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Access Type

WSU Access

Date of Award

January 2018

Degree Type

Dissertation

Degree Name

Ph.D.

Department

Mechanical Engineering

First Advisor

Naeim Henein

Second Advisor

Hassan Farhat

Abstract

This work aims to provide an efficient Gunstensen LBM based CFD model, capable of solving complex problems related to droplets behavior in shear and parabolic flows.

Thermal conditions determine the outcome of the physical and transport properties of emulsions during their various processing phases. A better understanding of the intricate relationship between thermal, surfactants and hydrodynamics can help in the optimization of these processes during the production of emulsions. To investigate the outcome of coupling thermal, surfactants and hydrodynamics on emulsions behavior, a robust quasi-steady thermal-surfactants numerical scheme is presented and used here. To validate the model, the rheological behavior of oil-in-water system was investigated. The numerical results matched well the experimental results of the similar oil-in-water system under steady-state thermal conditions. Furthermore, it is shown that the proposed numerical model can handle cases with transient thermal conditions while maintaining good accuracy.

The model has been improved to study the combined effects of temperature, and contact angle on the movement of slugs and droplets of oil in water (O/W) system flowing between two parallel plates and in 3D confined flow study. This is found in the enhanced oil recovery technique which includes thermal, contact angle and surfactant effects for breaking up trapped crude oil.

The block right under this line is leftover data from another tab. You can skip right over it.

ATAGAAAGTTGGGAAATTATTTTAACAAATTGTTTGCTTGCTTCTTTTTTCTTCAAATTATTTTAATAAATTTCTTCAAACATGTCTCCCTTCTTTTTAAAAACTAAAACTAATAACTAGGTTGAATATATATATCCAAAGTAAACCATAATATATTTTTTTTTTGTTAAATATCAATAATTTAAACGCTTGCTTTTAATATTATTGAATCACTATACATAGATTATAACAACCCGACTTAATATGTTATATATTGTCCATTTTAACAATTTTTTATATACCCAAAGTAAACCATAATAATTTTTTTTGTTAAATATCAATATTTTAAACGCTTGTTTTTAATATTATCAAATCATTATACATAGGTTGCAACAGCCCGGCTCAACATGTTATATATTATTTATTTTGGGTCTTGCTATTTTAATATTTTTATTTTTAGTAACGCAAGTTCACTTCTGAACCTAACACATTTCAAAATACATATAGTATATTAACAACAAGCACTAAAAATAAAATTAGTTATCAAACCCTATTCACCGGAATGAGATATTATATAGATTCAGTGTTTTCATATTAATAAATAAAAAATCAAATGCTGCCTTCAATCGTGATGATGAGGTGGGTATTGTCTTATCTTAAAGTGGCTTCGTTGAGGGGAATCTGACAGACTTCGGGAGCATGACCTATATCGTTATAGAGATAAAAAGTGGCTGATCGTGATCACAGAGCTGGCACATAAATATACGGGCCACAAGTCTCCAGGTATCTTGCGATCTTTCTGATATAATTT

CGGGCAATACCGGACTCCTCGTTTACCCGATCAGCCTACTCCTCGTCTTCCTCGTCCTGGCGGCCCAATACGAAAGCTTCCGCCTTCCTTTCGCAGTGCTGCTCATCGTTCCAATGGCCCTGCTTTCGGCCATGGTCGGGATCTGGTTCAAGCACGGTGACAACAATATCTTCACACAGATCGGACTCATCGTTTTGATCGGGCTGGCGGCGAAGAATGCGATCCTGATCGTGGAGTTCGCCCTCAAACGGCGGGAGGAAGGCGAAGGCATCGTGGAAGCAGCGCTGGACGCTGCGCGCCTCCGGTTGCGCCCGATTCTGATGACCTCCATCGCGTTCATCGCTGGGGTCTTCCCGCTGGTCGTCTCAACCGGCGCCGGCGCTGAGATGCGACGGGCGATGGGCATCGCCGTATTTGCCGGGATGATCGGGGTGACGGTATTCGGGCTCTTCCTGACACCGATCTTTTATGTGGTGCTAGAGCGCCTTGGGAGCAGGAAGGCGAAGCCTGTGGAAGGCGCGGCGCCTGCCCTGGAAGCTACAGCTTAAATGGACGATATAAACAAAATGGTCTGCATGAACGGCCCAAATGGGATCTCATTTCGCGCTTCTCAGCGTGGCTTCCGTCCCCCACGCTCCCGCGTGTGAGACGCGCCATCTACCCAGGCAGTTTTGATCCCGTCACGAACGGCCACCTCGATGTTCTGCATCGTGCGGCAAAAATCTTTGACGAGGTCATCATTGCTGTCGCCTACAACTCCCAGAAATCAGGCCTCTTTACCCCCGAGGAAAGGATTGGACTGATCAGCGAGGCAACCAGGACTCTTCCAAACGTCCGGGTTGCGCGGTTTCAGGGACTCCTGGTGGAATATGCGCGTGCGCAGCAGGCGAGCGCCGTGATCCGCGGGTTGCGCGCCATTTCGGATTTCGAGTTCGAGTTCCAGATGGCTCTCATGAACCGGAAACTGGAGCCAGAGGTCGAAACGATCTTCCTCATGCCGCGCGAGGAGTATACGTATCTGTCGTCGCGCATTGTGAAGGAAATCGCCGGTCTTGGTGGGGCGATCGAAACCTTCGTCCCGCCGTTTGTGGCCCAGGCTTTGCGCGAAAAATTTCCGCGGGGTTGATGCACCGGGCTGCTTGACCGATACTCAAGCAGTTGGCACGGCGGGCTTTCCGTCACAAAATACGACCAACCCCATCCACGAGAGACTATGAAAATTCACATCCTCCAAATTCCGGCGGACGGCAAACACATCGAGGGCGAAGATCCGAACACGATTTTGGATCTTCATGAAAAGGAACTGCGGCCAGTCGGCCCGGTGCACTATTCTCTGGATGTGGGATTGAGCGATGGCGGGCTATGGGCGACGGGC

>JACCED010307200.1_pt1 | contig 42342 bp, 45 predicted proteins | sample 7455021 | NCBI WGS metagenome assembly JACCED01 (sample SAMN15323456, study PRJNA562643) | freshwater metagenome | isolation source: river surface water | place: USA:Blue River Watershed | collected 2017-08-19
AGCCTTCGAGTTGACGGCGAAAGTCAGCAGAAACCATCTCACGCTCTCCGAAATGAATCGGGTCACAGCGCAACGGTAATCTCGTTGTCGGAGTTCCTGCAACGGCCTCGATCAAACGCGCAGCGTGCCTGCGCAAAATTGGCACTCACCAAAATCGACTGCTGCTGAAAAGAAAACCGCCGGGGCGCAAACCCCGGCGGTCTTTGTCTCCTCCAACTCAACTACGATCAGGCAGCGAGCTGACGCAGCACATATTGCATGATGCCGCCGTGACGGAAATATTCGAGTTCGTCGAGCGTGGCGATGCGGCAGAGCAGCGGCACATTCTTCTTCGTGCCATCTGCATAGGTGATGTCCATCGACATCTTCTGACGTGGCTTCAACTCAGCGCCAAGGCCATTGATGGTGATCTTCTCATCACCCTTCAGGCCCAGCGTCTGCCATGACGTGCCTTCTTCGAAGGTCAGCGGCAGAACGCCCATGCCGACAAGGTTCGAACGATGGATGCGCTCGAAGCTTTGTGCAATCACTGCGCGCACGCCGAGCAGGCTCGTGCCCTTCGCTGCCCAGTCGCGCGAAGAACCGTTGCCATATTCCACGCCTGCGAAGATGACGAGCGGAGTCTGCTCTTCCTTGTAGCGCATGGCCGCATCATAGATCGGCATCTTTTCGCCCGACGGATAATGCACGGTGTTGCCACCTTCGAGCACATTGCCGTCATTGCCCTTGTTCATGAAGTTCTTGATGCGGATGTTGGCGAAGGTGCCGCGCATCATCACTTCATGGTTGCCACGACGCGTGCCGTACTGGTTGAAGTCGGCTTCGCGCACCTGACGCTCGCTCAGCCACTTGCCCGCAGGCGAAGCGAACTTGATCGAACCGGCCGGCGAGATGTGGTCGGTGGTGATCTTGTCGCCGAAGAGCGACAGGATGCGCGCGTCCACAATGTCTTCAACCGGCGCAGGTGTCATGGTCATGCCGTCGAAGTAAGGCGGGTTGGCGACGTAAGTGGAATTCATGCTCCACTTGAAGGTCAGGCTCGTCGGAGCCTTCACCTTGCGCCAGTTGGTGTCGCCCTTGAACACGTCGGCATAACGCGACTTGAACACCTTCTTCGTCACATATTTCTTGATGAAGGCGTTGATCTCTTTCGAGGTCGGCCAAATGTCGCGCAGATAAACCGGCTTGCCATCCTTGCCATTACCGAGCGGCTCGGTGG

The model static contact angle due to the deposition of the O/W droplet on a flat surface with simulated hydrophilic characteristic at different fluid temperatures, matched very well the proposed theoretical calculation. Furthermore, the model was used to simulate the dynamic behavior of droplets and slugs deposited on the domain's upper and lower surfaces, while subjected to parabolic flow conditions. The model accurately simulated the contact angle hysteresis for the dynamic droplets cases. It was also shown that at elevated temperatures the required power to transport the mixture diminished remarkably. The aim is to improve our understanding of the underlying physics associated with the secondary and tertiary extraction process of trapped crude oil in wells by injecting hot water.

Finally, the model was utilized for the investigation of the flow behavior of O/W emulsions with the goal of delineating the best practices for transporting these emulsions in circular ducts. The effects of temperature, volume fraction, flow pressure gradient, and surfactants concentration are investigated in a Poiseuille flow setup. A dimensionless power number ratio was introduced and successfully used for guiding the selection of the most cost-efficient means for transporting O/W emulsion.

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